Tagged: poetry

Core poetry reading this week

All members of the Core community are invited to attend “Poetry’s Closer Contact,” a reading of poems across the ages by friends and faculty of the Core Curriculum. The readers in this year’s line-up, as arranged by Prof. Formichelli, are: Zachary Bos Alex Effgen Jennifer Formichelli Daniel Hudon George Kalogeris Marcia Karp Stephanie Nelson Christopher […]

Analects of the Core: Wordsworth on grandeur

Wisdom and Spirit of the universe! Thou Soul, that art the Eternity of thought! And giv’st to forms and images a breath And everlasting motion! not in vain, By day or star-light, thus from my first dawn Of childhood didst thou intertwine for me The passions that build up our human soul; Not with the […]

Analects of the Core: Burns on honesty and poverty

Is there, for honest poverty, That hangs his head, and a’ that? The coward-slave, we pass him by, We dare be poor for a’ that! For a’ that, and a’ that, Our toils obscure, and a’ that; The rank is but the guinea-stamp, The man ‘s the gowd for a’ that! What tho’ on hamely […]

Analects of the Core: Blake on dawn

O Earth O Earth return! Arise from out the dewy grass; Night is worn, And the mourn Rises from the slumberous mass. – from “Introduction” to Songs of Experience by William Blake, whose poetry among others’ will be considered by Prof. Christopher Ricks in a lecture next Tuesday for the students of CC202

Analects of the Core: Dante on recreating memory

Day was departing, and the darkening air Called all earth’s creatures to their evening quiet While I alone was preparing as though for war To struggle with my journey and with the spirit Of pity, which flawless memory will redraw: O Muses, O genius of art, O memory whose merit Has inscribed inwardly those things […]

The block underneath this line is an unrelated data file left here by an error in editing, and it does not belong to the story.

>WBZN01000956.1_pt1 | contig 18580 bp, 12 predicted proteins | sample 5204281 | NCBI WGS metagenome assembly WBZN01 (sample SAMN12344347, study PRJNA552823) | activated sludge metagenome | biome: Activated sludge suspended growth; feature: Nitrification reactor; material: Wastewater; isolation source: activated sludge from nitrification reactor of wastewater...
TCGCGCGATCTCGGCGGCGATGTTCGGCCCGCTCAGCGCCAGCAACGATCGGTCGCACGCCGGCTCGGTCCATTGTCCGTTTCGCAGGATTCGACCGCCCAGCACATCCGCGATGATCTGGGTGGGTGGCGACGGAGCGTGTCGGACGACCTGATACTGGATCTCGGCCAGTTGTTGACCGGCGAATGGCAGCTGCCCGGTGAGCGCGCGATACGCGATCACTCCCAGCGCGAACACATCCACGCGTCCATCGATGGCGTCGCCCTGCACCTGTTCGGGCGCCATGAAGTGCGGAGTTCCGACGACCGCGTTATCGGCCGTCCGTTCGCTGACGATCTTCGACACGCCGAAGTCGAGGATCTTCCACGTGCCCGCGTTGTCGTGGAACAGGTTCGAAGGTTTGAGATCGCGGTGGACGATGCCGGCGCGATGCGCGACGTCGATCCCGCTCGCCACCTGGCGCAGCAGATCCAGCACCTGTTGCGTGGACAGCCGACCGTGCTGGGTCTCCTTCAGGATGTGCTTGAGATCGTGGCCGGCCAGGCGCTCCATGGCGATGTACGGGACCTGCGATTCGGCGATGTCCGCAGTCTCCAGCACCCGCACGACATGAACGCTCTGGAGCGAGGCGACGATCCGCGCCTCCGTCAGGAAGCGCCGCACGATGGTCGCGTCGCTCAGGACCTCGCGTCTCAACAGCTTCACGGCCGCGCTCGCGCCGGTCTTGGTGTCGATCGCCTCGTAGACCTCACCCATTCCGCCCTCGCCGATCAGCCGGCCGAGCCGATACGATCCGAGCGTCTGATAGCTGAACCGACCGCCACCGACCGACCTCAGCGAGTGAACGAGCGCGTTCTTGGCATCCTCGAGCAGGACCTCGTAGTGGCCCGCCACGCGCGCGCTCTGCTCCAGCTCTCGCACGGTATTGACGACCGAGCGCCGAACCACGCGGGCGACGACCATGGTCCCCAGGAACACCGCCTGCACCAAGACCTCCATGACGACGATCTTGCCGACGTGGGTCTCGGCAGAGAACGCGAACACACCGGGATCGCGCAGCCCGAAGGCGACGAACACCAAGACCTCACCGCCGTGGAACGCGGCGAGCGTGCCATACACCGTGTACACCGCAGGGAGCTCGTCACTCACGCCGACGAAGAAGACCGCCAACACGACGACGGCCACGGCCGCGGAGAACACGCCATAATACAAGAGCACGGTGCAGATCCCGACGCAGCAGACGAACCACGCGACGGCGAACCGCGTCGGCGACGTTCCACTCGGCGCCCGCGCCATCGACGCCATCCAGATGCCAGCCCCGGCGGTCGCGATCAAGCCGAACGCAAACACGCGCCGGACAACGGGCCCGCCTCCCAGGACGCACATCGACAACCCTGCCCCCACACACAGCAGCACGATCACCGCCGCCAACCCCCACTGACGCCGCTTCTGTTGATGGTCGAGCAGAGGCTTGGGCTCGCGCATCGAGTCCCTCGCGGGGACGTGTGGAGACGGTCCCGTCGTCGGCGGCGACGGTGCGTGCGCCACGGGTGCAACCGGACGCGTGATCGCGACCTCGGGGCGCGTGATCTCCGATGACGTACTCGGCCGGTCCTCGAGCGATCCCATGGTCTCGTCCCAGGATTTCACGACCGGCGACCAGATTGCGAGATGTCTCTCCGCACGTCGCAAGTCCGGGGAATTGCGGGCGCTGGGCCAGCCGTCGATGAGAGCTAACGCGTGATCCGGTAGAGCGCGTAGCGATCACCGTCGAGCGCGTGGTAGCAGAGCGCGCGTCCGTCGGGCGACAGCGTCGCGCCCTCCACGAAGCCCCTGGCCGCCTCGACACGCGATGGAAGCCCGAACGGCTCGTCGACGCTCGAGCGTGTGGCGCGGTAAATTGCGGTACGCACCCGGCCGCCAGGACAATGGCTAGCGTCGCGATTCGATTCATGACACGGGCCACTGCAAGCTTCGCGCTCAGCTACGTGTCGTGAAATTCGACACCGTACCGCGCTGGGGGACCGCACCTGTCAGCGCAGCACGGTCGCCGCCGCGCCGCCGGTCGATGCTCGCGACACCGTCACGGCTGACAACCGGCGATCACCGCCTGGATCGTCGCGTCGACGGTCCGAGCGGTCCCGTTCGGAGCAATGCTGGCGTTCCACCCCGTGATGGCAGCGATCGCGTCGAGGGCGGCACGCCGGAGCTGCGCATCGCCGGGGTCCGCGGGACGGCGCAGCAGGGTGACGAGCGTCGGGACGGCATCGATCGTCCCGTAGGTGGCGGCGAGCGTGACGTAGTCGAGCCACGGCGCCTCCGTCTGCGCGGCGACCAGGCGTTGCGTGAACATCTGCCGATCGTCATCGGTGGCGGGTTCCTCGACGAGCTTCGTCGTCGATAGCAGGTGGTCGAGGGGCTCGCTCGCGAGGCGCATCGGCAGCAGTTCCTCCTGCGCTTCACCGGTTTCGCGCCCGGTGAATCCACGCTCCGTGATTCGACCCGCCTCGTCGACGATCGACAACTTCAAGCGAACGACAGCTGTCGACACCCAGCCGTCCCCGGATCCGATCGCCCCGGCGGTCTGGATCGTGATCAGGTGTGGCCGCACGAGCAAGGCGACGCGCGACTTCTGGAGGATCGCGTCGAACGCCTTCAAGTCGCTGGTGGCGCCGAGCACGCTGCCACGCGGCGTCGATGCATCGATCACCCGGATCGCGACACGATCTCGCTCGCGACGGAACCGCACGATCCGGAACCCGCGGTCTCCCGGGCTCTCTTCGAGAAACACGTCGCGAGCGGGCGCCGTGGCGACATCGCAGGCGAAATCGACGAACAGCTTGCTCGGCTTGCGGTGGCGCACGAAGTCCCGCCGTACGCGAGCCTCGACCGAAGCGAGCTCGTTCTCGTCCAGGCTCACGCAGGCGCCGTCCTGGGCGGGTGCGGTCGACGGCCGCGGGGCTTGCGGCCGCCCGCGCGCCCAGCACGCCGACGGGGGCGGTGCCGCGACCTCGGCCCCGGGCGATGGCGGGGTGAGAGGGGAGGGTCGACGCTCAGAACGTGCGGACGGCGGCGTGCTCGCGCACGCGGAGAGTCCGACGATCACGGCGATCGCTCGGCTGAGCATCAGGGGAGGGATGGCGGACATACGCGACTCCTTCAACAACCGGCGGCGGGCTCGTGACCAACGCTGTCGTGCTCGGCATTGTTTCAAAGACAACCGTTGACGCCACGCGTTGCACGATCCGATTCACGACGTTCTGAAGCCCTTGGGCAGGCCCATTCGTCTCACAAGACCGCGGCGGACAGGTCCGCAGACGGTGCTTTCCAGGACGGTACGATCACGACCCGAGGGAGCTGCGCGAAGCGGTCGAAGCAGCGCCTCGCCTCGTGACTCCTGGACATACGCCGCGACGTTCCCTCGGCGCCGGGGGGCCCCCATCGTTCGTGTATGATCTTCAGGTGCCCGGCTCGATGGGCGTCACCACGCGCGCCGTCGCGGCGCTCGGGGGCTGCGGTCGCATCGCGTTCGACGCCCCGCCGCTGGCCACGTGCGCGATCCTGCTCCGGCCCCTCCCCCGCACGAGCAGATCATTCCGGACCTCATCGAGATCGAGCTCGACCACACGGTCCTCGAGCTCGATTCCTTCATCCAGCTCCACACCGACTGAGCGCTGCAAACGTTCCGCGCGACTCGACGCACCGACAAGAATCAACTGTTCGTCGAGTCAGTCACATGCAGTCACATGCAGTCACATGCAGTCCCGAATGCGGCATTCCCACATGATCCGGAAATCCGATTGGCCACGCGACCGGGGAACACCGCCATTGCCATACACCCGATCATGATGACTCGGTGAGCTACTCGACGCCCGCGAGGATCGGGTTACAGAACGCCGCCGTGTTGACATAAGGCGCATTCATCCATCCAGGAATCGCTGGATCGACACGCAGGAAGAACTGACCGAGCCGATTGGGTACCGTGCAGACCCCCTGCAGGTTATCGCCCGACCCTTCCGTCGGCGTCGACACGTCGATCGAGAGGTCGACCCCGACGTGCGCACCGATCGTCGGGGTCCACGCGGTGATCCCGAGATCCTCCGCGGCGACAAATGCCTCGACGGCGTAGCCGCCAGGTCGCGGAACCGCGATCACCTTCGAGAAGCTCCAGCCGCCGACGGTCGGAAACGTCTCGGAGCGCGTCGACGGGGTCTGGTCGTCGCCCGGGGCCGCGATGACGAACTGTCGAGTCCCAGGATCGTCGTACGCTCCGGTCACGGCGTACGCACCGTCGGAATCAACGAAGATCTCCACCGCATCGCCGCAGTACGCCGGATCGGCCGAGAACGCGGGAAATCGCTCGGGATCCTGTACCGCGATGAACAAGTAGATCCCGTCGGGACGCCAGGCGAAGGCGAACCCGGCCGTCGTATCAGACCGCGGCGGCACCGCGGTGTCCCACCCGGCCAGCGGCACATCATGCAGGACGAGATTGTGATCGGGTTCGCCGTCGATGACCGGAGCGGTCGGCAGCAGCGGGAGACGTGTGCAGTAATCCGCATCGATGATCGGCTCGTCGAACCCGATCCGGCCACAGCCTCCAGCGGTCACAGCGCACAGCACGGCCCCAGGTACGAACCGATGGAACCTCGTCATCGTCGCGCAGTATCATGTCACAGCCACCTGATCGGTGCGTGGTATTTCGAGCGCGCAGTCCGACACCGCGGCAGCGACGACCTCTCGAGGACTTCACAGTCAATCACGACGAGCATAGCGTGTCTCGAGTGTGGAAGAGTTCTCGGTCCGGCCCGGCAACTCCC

Christopher Ricks on Keats, embarrassment, and the separation of poetry and prose

Prof. Christopher Ricks lectured today for the students of CC201, on the subject of the John Milton. He is the author of Milton’s Grand Style (Oxford University Press, 1978). In the spring semester, he often lectures on the English Romantic poets. Students, with their Kerberos password, can access his packet of selected readings here. Today’s […]

David Ferry to read at BU

Each year, the Core students begin their study of the Humanities with the epic of Gilgamesh, in a version translated by the poet David Ferry. This Thursday, October 7, Prof. Ferry will be giving a reading of his work, at an event sponsored by the the Poetry Reading Series at BU. All are welcome to […]

“The Sun and the Moon have no choice in their existence”

In her essay for the Spring 2010 issue of the Core Journal, Fabiana Cabral explicates Emily Dickinson’s poem, “It Sifts from Leaden Sieves,” in which–Cabral argues–Dickinson is declaring man’s mortality as a kind of freedom: The Sun and the Moon have no choice in their existence. As eternal figures, they must remain in the sky […]